Johnson & Johnson Announces New Collaboration to Advance Novel Vaccine for MERS
– New collaboration with Coalition for Epidemic Preparedness Innovations (CEPI) and The Jenner Institute is latest example of Johnson & Johnson’s ongoing commitment to global pandemic preparedness efforts –
New Brunswick, N.J., September 27, 2018 – Johnson & Johnson announced today a new collaboration between Janssen Vaccines & Prevention B.V., part of the Janssen Pharmaceutical Companies of Johnson & Johnson, the Coalition for Epidemic Preparedness Innovations (CEPI) and The Jenner Institute at the University of Oxford to develop and manufacture a vaccine against Middle East Respiratory Syndrome Coronavirus (MERS-CoV). The collaboration, which seeks to leverage Janssen’s expertise and technology in vaccines development, will also work to advance novel vaccines against the Lassa and Nipah viruses.
“In our increasingly interconnected world, infectious diseases with pandemic potential pose a significant threat to global health, and new vaccines are urgently needed to ensure we are fully prepared for them,” said Paul Stoffels, M.D., Vice Chairman of the Executive Committee and Chief Scientific Officer, Johnson & Johnson. “Johnson & Johnson is a strong supporter of CEPI’s vision because cross-sector collaborations will be essential to develop the tools we need to stay one step ahead. We hope that, together with The Jenner Institute, we can help advance the world’s first vaccines against the continuing viral threats of MERS, Lassa and Nipah.”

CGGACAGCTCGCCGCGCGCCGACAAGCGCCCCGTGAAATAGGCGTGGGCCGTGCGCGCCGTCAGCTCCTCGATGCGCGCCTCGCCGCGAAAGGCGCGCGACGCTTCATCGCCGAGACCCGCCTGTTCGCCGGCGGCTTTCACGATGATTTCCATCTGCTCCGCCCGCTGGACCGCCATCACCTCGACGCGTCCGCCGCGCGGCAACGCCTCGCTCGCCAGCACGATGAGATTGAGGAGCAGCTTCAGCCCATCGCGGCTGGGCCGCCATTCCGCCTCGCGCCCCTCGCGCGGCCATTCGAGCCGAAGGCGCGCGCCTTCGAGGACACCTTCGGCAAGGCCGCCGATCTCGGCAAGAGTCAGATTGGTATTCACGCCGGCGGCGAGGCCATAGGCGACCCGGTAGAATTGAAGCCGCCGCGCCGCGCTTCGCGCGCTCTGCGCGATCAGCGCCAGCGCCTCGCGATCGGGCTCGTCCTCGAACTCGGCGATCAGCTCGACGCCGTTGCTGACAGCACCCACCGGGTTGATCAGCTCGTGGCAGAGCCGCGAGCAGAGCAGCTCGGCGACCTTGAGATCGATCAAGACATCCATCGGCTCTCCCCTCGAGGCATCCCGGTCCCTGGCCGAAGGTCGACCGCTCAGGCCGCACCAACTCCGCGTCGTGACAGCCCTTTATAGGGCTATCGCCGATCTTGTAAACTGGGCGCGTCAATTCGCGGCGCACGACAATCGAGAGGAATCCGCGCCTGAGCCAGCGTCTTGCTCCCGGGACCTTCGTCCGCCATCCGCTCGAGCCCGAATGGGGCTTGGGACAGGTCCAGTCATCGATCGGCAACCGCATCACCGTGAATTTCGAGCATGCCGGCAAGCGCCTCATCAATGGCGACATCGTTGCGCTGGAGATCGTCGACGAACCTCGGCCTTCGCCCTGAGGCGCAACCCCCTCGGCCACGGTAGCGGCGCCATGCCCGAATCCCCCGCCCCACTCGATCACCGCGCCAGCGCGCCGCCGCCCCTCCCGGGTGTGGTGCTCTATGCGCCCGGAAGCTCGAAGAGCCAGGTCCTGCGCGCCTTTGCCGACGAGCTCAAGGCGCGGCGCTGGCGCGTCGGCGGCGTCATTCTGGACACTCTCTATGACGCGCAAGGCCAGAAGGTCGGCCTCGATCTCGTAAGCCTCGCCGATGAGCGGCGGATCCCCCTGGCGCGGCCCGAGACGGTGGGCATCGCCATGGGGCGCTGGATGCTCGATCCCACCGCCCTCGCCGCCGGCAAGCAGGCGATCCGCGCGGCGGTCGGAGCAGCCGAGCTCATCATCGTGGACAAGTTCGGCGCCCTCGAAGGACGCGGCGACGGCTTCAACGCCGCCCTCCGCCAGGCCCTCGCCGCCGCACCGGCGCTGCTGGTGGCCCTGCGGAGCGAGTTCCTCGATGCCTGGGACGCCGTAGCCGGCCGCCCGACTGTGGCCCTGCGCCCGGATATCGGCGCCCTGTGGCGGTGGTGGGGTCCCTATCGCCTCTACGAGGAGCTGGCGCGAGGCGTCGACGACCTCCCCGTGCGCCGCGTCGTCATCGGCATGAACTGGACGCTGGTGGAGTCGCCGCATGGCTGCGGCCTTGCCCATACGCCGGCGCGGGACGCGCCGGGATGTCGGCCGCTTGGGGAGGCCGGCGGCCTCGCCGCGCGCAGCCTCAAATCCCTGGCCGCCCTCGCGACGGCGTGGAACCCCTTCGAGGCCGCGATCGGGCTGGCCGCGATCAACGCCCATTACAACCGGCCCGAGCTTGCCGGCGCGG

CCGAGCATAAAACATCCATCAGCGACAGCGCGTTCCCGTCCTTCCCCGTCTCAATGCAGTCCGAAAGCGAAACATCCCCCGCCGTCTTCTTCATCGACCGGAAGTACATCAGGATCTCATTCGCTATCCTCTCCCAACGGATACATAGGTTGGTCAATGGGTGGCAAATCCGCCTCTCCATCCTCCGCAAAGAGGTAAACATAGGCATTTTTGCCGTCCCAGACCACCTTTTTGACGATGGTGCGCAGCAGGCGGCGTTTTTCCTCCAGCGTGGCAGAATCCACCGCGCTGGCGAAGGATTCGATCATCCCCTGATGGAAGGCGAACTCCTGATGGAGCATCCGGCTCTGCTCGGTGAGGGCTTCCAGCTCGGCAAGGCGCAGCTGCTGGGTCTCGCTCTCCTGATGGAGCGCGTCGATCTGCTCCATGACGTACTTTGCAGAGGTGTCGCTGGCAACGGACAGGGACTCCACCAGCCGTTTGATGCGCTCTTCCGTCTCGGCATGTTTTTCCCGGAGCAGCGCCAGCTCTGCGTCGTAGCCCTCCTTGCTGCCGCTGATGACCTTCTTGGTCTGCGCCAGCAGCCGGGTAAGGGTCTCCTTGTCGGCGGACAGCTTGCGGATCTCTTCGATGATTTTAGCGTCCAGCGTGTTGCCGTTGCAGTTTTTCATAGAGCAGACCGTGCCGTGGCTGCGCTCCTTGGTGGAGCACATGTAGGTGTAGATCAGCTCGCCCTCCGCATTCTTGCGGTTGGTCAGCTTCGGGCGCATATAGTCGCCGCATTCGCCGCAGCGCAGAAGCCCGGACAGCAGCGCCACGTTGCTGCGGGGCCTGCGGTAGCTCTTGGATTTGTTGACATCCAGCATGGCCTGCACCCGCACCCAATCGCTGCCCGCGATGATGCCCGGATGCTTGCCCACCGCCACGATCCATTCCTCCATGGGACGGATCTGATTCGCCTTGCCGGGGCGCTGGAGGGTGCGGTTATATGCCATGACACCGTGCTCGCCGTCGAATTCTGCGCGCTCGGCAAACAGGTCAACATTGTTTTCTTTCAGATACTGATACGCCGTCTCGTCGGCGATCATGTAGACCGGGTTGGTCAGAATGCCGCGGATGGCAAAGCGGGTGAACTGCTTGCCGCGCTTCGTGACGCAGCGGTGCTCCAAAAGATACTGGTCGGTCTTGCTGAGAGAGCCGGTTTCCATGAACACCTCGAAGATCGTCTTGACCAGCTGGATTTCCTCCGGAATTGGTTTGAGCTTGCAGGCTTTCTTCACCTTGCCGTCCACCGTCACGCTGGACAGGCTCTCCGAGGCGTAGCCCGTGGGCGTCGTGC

Under the new collaboration, CEPI will provide funding to Janssen and The Jenner Institute to advance an adenovirus-vectored MERS-CoV vaccine (ChAdOx1) that is currently in development at the Institute. CEPI’s $14.6 million contribution will facilitate ongoing clinical development of the vaccine through phase 1 studies and manufacturing of clinical trial supplies. Dependent on results of these studies, CEPI will have the option to provide additional funding for phase 2 development and manufacturing of an investigational vaccine stockpile available for use in the event of a MERS outbreak.
It is envisioned that Janssen’s proprietary PER.C6® vaccine manufacturing platform will be a fundamental pillar to enable the rapid scale-up of vaccine production and the creation of this stockpile. PER.C6® technology has the potential to enable high capacity, high speed and low cost manufacturing for multiple types of vaccines, including viral vector-based vaccines.